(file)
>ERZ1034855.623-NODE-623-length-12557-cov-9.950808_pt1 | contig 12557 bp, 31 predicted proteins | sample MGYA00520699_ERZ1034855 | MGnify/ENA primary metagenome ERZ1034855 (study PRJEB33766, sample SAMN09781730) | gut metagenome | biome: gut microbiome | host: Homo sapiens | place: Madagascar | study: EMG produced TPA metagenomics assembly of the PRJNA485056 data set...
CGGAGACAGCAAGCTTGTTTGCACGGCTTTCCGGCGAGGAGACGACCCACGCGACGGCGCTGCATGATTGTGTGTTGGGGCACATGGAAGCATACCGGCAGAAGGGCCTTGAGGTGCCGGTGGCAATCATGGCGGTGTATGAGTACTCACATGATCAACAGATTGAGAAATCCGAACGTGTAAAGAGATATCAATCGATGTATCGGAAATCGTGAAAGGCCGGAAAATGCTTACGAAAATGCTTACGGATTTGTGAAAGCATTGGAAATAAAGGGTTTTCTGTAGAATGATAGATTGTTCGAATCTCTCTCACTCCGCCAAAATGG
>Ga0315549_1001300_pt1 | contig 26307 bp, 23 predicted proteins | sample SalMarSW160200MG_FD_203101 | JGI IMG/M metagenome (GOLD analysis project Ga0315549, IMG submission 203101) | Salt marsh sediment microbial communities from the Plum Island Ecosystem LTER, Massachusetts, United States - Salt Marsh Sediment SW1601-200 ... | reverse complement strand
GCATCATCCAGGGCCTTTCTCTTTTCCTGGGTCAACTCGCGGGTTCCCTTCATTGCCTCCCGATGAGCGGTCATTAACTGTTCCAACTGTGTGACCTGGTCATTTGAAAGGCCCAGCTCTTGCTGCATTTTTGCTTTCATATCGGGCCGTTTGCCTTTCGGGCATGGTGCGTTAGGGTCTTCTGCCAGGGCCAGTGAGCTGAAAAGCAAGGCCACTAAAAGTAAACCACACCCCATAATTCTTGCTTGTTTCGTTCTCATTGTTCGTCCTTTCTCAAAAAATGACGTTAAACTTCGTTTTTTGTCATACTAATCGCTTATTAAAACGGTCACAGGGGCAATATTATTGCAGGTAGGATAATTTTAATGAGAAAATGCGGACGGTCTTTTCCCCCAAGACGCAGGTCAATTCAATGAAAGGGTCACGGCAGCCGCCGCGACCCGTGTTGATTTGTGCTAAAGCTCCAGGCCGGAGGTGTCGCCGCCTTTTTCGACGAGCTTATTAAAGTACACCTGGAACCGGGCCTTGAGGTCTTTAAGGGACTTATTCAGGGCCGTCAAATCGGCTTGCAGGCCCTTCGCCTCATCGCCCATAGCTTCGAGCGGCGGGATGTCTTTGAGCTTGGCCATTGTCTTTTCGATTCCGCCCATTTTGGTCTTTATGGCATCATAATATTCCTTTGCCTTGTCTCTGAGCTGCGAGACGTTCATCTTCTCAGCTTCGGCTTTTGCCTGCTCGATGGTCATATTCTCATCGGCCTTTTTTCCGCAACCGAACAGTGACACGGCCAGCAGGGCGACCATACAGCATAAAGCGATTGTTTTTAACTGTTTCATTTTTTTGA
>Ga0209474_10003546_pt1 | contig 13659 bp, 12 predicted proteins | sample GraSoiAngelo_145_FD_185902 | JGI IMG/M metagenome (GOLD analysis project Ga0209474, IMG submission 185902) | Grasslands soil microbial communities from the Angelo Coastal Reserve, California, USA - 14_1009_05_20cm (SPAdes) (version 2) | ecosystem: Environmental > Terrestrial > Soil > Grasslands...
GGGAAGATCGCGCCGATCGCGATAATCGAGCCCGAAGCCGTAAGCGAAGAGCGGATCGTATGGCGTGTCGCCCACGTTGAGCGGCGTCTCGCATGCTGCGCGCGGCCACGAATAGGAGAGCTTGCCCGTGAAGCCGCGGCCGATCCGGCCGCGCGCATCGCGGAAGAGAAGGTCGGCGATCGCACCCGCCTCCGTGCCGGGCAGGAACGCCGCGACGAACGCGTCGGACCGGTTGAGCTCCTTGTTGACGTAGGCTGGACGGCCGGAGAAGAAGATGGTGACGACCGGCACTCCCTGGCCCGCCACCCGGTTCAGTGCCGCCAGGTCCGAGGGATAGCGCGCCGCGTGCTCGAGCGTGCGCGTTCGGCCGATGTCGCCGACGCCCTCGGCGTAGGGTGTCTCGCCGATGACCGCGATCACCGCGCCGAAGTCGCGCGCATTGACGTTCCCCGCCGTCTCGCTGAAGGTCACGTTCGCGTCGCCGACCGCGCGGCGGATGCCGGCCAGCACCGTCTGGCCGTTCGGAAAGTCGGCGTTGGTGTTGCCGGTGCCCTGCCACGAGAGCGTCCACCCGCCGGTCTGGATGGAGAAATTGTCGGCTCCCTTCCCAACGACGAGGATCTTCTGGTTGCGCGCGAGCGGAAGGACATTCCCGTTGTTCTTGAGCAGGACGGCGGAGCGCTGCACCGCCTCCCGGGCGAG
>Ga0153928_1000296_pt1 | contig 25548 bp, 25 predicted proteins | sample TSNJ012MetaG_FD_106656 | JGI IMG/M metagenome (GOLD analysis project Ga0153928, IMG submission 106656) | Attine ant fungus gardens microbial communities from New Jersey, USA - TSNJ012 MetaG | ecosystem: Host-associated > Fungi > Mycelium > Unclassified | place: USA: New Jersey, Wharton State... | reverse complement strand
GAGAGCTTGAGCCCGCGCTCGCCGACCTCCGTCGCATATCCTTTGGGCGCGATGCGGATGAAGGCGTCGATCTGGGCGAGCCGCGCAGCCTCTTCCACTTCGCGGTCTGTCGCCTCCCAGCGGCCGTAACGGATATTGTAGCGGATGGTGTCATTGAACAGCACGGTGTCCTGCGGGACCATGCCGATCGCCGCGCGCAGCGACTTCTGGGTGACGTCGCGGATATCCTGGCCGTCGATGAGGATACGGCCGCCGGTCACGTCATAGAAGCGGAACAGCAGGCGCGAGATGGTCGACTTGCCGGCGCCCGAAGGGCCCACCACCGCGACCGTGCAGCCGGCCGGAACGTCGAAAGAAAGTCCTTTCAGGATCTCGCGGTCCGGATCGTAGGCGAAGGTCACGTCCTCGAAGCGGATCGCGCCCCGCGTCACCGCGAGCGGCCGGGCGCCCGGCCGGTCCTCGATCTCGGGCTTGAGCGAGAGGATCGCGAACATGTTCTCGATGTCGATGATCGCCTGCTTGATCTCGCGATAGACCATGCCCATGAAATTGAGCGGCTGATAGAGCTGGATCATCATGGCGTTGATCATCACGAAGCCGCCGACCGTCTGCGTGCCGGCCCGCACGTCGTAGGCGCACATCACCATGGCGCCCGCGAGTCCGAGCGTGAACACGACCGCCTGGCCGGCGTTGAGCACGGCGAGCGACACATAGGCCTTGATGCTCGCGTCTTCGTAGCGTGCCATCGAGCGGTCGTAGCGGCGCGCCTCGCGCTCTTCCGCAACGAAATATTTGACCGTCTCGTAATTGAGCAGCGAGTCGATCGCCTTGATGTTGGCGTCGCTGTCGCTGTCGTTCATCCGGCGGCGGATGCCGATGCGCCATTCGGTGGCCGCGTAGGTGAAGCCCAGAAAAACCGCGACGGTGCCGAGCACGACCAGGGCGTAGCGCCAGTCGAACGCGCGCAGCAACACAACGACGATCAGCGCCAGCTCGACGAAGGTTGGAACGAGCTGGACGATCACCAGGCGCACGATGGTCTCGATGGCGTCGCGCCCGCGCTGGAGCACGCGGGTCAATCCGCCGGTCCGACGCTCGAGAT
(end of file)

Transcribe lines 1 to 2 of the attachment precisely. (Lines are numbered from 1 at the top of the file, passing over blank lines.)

>ERZ1034855.623-NODE-623-length-12557-cov-9.950808_pt1 | contig 12557 bp, 31 predicted proteins | sample MGYA00520699_ERZ1034855 | MGnify/ENA primary metagenome ERZ1034855 (study PRJEB33766, sample SAMN09781730) | gut metagenome | biome: gut microbiome | host: Homo sapiens | place: Madagascar | study: EMG produced TPA metagenomics assembly of the PRJNA485056 data set...
CGGAGACAGCAAGCTTGTTTGCACGGCTTTCCGGCGAGGAGACGACCCACGCGACGGCGCTGCATGATTGTGTGTTGGGGCACATGGAAGCATACCGGCAGAAGGGCCTTGAGGTGCCGGTGGCAATCATGGCGGTGTATGAGTACTCACATGATCAACAGATTGAGAAATCCGAACGTGTAAAGAGATATCAATCGATGTATCGGAAATCGTGAAAGGCCGGAAAATGCTTACGAAAATGCTTACGGATTTGTGAAAGCATTGGAAATAAAGGGTTTTCTGTAGAATGATAGATTGTTCGAATCTCTCTCACTCCGCCAAAATGG